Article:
I have had a few meetings online that stayed online. One man shared some of his secrets with me. It wasn't in his secrets but the way they made him who he is today that helped me decide we weren't the right fit. I've met a few of these. Great pictures. Interesting bios, but things weren't going to work out. They make good friends and I even help out with their dating profiles and offer advice until they keep talking about wanting sex and I stop encouraging a conversation. I was talking to him as a friend Wednesday night when I had accepted a date from someone else. We're friends, and I'm not lying to anyone, so I told him about the date. He told me not to overthink it and have fun. I told him to get out of that self inflicted texting purgatory most dates eliminate themselves with.
I got home from the date feeling like it wasn't a right fit. I was almost laughing at how badly the conversation went, taking ownership of the fact that I wasn't encouraging it at all and ignoring the fact that I was probably PMSing and he was suffering for it.
The next day, this same date was asking me out again, and another young man that had become a friend gave me a nudge. He said I was too young and beautiful to not embrace having fun, and he pointed out that I made up my mind just like I had about his age (27 is too young). He was right. I went out with a determination to just have fun. And I did. He was right.
Too many choices and it was time to make one.
Online dating offers way too many options. When I started my OKCupid profile last time, I received about a hundred likes a day. That rate drops off after a while, and once it did, I received about 3 to 5 new emails a day. Finding someone spontaneous enough to meet on my first kid free day was rare. Especially if his first response wasn't "sex tonight." (No. Just no.) This week alone, I was carrying on about 1o different conversations. At one point it was 5 conversations at once. I thought I couldn't multitask, but I'm learning. I think I liked the challenge of that more than the men.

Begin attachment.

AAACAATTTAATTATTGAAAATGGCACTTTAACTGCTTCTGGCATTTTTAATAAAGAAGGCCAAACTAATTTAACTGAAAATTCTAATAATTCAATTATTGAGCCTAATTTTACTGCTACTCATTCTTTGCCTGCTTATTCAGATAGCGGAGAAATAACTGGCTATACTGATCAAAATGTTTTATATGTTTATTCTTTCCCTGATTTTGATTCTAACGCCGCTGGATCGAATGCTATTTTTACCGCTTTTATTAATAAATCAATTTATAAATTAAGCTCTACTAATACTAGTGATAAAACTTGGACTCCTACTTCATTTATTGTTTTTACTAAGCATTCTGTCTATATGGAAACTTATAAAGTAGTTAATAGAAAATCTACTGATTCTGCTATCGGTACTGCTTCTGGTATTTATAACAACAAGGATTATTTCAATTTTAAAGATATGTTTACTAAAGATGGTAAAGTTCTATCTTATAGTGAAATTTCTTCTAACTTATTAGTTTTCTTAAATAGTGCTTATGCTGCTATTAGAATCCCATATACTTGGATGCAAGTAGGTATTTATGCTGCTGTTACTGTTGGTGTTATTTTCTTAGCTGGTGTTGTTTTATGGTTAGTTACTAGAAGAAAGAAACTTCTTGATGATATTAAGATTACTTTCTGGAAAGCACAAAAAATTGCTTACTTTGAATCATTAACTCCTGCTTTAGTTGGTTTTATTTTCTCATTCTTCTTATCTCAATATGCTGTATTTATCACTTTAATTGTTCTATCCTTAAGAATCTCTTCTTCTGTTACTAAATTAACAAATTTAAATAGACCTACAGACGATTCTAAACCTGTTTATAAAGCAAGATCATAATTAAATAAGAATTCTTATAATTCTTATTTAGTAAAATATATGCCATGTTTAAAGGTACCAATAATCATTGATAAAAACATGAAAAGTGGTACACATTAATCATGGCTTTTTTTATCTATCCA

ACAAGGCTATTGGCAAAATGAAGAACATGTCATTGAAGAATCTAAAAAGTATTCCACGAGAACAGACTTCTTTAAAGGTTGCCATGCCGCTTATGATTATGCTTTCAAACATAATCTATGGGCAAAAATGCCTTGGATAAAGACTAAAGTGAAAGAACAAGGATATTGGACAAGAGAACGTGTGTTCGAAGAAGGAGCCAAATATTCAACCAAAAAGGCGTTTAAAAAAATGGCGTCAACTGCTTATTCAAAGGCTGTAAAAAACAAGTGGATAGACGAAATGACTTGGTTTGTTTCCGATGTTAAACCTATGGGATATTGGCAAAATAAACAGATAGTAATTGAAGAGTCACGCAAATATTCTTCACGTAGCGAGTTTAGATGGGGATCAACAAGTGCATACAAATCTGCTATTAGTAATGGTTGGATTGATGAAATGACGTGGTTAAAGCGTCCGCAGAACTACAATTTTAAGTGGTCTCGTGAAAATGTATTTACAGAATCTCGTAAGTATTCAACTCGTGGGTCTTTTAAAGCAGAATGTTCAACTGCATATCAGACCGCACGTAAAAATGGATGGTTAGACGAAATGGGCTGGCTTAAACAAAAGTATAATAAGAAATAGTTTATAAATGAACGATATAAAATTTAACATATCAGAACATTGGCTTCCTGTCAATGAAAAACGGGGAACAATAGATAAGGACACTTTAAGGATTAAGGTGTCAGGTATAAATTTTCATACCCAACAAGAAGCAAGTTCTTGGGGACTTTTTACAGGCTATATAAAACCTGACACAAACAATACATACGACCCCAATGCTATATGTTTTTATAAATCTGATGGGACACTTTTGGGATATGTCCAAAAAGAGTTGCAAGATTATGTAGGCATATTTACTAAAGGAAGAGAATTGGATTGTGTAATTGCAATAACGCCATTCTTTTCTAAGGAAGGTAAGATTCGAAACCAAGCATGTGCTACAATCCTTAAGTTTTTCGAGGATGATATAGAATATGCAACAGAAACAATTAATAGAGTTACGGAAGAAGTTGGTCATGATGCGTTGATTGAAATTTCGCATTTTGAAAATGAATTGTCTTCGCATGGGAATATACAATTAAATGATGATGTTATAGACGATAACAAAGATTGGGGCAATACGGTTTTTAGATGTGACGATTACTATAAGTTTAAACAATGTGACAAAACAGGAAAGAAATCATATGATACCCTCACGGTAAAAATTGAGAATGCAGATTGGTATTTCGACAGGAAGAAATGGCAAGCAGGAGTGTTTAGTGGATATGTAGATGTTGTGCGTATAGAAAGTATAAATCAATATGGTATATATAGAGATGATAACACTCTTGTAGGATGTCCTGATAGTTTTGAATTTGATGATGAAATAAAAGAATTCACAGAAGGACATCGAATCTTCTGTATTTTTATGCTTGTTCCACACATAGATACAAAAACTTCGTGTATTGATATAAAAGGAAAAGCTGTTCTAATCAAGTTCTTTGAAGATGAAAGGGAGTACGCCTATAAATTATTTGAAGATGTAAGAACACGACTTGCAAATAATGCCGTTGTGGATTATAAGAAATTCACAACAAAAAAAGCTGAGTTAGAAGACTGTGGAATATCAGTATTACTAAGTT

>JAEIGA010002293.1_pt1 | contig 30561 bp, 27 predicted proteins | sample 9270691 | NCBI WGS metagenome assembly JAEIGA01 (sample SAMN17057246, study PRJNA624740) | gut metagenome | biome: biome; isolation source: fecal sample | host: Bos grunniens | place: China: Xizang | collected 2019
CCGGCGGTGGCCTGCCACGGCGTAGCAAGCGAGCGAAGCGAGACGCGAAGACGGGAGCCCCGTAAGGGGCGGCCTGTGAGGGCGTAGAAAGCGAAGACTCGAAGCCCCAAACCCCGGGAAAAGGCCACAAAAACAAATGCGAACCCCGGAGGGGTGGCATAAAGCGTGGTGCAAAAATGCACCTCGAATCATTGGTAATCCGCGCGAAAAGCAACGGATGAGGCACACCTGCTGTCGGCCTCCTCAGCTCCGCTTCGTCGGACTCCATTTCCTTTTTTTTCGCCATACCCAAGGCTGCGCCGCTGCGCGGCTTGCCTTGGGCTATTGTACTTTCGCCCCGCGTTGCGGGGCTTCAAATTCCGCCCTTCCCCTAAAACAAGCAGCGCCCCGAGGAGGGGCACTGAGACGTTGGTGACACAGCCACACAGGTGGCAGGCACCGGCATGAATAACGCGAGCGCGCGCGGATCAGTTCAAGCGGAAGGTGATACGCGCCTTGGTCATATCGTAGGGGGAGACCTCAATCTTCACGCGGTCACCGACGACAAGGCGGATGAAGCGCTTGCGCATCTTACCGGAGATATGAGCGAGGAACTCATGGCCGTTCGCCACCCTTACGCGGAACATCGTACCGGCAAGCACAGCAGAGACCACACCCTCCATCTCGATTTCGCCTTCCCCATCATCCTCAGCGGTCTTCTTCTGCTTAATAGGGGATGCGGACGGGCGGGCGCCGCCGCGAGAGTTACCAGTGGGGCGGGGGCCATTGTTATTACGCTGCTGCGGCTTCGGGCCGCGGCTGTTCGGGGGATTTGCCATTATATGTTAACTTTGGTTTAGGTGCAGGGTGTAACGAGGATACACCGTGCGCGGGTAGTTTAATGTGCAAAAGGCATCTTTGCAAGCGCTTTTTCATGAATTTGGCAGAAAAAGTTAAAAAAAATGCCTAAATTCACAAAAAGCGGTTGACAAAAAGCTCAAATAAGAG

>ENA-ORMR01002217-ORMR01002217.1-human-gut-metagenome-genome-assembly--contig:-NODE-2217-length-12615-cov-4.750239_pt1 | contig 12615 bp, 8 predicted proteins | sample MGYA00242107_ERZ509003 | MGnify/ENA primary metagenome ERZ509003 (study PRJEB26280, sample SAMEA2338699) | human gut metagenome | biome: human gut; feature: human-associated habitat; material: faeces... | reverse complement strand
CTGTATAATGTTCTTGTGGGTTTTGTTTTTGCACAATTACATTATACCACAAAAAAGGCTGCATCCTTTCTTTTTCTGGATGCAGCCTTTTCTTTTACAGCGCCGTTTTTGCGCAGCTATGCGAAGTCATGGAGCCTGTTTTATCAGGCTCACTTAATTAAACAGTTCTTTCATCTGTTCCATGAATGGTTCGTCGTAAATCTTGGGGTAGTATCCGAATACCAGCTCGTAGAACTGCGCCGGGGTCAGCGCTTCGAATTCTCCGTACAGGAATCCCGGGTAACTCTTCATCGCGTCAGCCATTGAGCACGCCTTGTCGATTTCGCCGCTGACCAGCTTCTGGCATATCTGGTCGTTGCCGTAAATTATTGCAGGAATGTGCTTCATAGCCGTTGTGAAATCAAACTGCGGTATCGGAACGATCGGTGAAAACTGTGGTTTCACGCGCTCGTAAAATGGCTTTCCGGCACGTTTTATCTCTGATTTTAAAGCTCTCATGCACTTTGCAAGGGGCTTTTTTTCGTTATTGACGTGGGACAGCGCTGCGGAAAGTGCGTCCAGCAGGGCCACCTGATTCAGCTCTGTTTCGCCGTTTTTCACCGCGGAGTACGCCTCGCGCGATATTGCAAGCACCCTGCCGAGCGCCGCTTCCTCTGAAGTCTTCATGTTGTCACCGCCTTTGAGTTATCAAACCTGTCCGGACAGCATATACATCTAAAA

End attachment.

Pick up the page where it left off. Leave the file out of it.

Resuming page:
New Year, new me, right? Only, transformation is an intentional moment to moment process. I get to notice what I'm doing and decide how I want to show up differently. I decided to let go of the men I knew I didn't want to keep around. These were men that were texting and talking and keeping me company through my phone. I realized it didn't matter who was my first good morning text, my last good night text, or the sexy random moments of thoughtfulness texts throughout my day. If you are the person on my mind, even without your attention, then you are the person that matters and it was time to let go of the chaff and let the wheat fall and do terrible things to my belly. I started responding to their greetings with letting them go. Here, I lied. Some men needed to hear it was me. Some needed to hear it was someone else. In this, I did my best to offer what they needed to hear, and only one was told it was because I didn't trust that he wasn't catfishing me.
Owning up to my choices because the right choice is rarely the easy one.
Letting a man know you're letting him go can be a mixed bag. There are the ones that move on easily. Those made me wonder if I should have held on because of his strength or if I ever mattered because of his nonchalance. Curiosity is not a change of heart. There are those willing to fight for me. They beg and plead and make me feel bad that I didn't want to share a relationship with the same intensity that they were after. Then there are some I'm happy to keep in friendship because that was the natural progression we were heading toward anyway. When you have 8 or 9 men offering you their attention but not their physical presence, you take it for granted that these are people, but I never really considered that these superficial interactions meant something to them.
I've told you, I'm not always nice, right?